The Government has launched a consultation on the prospect of introducing landfill restrictions or bans on nine waste streams including paper and card, textiles, metals, wood, food, glass and plastics.
Waste electrical and electronic equipment and garden waste are also included in the options.
The consultation was published jointly by the Department for Environment, Food and Rural Affairs and the Welsh Assembly Government and is entitled Consultation on the introduction of restrictions on the landfilling of certain wastes(18 March).
Environment Secretary Hilary Benn launched the consultation at the Bywaters materials recovery facility in Bow, east London, where a mixture of commingled and separate material is processed.
Speaking to MRW, Benn said a potential landfill ban on certain materials could stimulate development for anaerobic digestion plants and MRFs. He said: Our job is to set the right framework in Government, to provide the right incentives and if you cant dispose of stuff over here youre going to have to dispose of them in another way. Thats going to generate a market for facilities like this [Bywaters] and we will invest in providing more of them and its just getting those two things in balance.
Benn also said that any obligation to sort waste would fall primarily on the waste collection authority and on businesses, and not the individual householder.
He said that he hoped the consultation will stimulate debate and discussion.
The options for introducing new policy measures in the consultation include: do nothing, introduce landfill bans either on their own or accompanied by a requirement for waste to be sorted, introduce a sorting or tougher pre-treatment requirement without a landfill ban, and introduce producer responsibility requirements linked to recycling targets.
The consultation states that the restrictions are expected to stimulate the development of alternative waste infrastructure, boosting separate collections of waste and increasing the recycling and recovery of waste.
Research into the practicalities of landfill bans were published alongside the publication and were carried out by environmental consultants Eunomia. The research involved a cost and benefit analysis and found that the types of waste which offered the greatest opportunities to reduce greenhouse gases and increase resource efficiency were paper/card, food, textiles, metals, wood, green waste and glass. It concluded that the benefits were likely to be greater where landfill bans are accompanied by a requirement to sort wastes.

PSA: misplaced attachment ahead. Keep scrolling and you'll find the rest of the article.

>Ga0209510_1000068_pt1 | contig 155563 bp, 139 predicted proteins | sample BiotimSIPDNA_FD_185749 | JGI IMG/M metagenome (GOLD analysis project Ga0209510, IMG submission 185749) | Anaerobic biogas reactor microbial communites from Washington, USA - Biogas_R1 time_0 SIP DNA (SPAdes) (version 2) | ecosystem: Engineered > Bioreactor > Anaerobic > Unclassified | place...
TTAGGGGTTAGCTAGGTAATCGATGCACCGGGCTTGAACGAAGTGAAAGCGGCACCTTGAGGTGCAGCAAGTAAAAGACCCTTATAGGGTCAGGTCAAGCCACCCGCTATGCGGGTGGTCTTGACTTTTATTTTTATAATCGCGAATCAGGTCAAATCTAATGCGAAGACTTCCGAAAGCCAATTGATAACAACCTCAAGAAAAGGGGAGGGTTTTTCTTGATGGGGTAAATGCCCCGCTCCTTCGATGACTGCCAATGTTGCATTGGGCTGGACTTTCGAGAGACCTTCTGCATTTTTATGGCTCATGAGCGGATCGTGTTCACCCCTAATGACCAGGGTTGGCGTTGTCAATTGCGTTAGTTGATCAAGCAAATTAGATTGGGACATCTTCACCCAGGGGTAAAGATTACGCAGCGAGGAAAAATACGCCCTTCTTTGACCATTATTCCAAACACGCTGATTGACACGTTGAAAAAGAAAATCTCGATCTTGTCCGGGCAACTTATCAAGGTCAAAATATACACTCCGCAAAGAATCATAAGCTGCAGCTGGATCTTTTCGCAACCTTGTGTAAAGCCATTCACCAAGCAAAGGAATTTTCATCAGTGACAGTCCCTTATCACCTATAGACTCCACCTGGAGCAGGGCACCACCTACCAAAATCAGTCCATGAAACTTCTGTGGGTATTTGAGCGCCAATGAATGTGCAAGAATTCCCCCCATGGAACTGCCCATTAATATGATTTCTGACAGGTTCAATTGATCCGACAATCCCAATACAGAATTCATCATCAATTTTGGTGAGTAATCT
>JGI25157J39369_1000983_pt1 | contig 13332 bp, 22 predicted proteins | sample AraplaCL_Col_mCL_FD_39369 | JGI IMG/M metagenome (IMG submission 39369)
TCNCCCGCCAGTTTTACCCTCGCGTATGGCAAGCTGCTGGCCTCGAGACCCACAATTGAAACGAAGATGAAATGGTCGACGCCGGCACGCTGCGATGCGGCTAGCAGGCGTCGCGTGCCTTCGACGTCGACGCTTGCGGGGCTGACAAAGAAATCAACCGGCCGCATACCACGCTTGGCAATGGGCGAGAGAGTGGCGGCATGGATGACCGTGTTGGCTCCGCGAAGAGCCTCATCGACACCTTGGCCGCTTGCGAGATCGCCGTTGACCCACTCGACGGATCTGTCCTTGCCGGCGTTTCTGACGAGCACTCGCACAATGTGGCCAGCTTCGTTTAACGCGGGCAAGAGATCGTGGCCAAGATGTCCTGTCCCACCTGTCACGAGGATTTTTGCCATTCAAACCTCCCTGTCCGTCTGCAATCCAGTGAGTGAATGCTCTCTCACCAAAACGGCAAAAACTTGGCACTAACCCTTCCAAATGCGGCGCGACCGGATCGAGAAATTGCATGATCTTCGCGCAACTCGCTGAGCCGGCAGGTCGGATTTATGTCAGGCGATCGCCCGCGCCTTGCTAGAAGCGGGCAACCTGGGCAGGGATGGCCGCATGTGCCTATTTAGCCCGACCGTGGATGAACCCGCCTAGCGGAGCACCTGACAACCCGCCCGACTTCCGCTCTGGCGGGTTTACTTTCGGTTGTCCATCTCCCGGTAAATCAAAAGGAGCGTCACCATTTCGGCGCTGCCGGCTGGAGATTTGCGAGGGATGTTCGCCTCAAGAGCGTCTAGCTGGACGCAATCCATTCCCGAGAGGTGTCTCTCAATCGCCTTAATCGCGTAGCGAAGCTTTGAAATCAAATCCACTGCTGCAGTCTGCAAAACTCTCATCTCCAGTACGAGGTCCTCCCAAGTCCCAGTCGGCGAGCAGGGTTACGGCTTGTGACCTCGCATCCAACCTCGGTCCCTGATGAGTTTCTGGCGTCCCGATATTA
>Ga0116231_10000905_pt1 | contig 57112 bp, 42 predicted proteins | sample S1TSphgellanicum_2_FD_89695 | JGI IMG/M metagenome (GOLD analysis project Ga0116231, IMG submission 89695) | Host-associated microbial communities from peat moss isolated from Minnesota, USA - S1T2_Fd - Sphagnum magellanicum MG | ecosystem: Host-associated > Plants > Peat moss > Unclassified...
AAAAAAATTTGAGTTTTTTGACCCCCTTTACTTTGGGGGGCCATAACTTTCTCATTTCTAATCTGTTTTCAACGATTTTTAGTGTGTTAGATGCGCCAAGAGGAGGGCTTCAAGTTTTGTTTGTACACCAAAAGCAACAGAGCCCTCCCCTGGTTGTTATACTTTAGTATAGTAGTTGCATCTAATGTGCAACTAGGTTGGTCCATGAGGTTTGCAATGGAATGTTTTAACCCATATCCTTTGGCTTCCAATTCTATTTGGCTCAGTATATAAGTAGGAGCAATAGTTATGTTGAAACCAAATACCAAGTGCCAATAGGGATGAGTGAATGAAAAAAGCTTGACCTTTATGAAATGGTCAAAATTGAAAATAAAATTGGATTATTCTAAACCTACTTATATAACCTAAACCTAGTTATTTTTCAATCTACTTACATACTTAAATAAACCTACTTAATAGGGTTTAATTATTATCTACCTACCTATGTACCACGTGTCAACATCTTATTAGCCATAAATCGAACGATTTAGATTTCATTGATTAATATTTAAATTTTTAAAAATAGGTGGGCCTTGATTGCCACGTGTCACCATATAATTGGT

It also found that significant net benefits to society could be found from a landfill ban on paper/card. The net cost of benefit to society was considered to be the sum of the financial costs (including the collecting and sorting of waste, regulating the bans and communications about the bans).For instance, the central estimate for the period 2009-2024 was a net benefit of £253 million for a ban of paper/card on its own and £1,817m where a ban is accompanied by a requirement to sort. In contrast, the estimate for food was £48m for a ban on its own and £179m where a ban is accompanied by a requirement to sort.
For glass, there was found to be little benefit from a landfill ban since glass is already assumed to be recycled at high levels.
Criticising the consultation, Shadow Environment Secretary Nick Herbert said: Under Defras current plans, a quarter of municipal waste will be sent to landfill sites in ten years time. This is not a zero waste policy this is a zero ambition policy. Defra has been criticised for being too slow in bringing forward greener alternatives to landfill, such as reprocessing plants.
We want to drive change faster and to see more waste being reused and recycled as quickly as possible, but bans should not be imposed without providing businesses and councils long enough lead-in times to plan for greener forms of waste disposal. We need to divert waste from landfill and more food waste should be used to generate energy, but the way to achieve that is to encourage households by rewarding them to recycle.
Local Government Association chairman Gary Porter added: People have already done an excellent job cutting the amount of rubbish we throw in the ground. Working with their council, people have doubled recycling rates in the last five years. As a nation, we need to recycle even more but councils are already working with residents to find ways of doing this and seven out of ten people are happy with their recycling collection.
The deadline for the consultation closes on June 10 2010.